Wednesday, June 6, 2012

The Great Gatsby - F. Scott Fitzgerald

Rating: 4 stars

My recollections of the Gatsby that I read in high school? A green light, a sign with large eyes that had some religious significance, a supposed 'eye' motif and a scene in a swimming pool. Though, that last recollection may have much more to do with an equally vague memory of Toby Stephens floating in a pool.

Re-reading this classic in anticipation of the new Baz Luhrman movie (and realizing that I didn't remember any more than the above) was an treat - the unexpected discovery of a treasure I hadn't previously valued highly enough. I understand the importance of reading classics like this at the high school level - but I wonder why my teacher focused so heavily on the 'eye motif' - 'Do you SEE that Fitzgerald always mentions eyes?' - instead of some of focusing on what really makes this book a masterpiece. It was a really long time ago - but I don't remember discussing the American dream, materialism and wealth, and I especially do not remember discussing the overwhelming theme of depression and anxiety. Daisy, especially, who is often written off as an 'annoying' female character, suffers from such sure signs of manic depression - I couldn't help but see through her flighty personality and feel for her internal struggle.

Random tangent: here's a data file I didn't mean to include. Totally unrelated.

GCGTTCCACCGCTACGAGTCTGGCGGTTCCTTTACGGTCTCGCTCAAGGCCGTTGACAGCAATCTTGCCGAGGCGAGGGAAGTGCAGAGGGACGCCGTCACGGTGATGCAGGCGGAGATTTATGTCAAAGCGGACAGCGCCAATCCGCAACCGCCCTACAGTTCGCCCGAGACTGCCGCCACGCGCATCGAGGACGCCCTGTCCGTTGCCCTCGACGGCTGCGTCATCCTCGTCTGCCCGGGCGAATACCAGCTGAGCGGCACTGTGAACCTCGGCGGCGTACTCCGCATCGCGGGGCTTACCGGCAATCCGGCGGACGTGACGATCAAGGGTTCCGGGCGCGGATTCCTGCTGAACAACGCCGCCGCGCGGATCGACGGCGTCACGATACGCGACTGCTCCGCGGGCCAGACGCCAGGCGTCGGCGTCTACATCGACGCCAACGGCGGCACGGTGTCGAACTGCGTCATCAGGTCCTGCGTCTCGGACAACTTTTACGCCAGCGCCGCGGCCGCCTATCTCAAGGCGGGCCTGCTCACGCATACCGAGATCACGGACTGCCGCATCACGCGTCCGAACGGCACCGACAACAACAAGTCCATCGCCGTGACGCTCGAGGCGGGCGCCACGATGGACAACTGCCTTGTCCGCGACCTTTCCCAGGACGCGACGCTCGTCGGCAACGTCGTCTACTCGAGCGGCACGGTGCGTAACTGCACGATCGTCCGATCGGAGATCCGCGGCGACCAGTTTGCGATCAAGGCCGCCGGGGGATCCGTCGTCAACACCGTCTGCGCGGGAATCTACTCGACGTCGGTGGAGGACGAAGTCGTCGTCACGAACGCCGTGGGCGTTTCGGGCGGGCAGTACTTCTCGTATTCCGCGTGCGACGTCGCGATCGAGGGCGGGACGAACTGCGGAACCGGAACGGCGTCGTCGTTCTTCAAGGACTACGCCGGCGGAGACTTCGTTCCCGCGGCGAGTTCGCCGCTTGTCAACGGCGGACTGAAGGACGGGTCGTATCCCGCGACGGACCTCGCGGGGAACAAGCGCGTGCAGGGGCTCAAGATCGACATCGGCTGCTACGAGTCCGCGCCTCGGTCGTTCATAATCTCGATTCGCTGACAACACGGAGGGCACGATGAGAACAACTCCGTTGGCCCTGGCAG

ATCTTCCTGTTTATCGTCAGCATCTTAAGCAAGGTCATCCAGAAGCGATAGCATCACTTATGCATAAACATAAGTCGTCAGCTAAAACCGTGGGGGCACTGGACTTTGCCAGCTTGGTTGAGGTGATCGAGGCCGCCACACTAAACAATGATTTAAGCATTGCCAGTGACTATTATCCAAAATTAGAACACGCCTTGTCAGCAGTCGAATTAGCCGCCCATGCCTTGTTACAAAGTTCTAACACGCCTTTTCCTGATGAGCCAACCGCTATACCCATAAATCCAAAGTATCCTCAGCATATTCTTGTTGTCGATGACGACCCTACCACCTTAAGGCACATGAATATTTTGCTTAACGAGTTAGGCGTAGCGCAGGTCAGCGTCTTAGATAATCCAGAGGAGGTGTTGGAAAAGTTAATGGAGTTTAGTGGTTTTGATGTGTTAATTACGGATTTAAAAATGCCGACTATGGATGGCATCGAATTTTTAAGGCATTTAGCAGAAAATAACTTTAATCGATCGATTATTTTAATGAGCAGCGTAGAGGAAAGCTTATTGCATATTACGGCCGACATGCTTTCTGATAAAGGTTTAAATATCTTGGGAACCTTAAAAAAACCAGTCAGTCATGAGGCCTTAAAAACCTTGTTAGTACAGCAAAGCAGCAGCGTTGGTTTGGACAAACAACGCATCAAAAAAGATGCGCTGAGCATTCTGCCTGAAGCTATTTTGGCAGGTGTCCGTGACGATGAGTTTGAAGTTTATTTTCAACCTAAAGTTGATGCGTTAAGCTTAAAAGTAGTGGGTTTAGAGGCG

It was a beautiful book, in story and craft, from start to finish. Something you can begin to love when you're young, and grow to completely appreciate and adore with each subsequent read.

Purchase Now from Amazon: The Great Gatsby


  1. Great Gatsby is one of my favorite classics I've read for Classics Club so far. I read a translation (Indonesian), and I'm still curious to read the original version.

  2. Whenever I post a review on The Classics Club I try to make time to visit everyone who also read the same book to say 'hi'!
    The list of readers of GG is now rather long and most seem to agree on how wonderful it is :-)
    Here's my review
    Rereading GG, like you, has been a delight in understanding, nuances and complexities that a teenager has no hope of fully grasping (which is maybe why teachers focus so much on the eyes and the green light!!)


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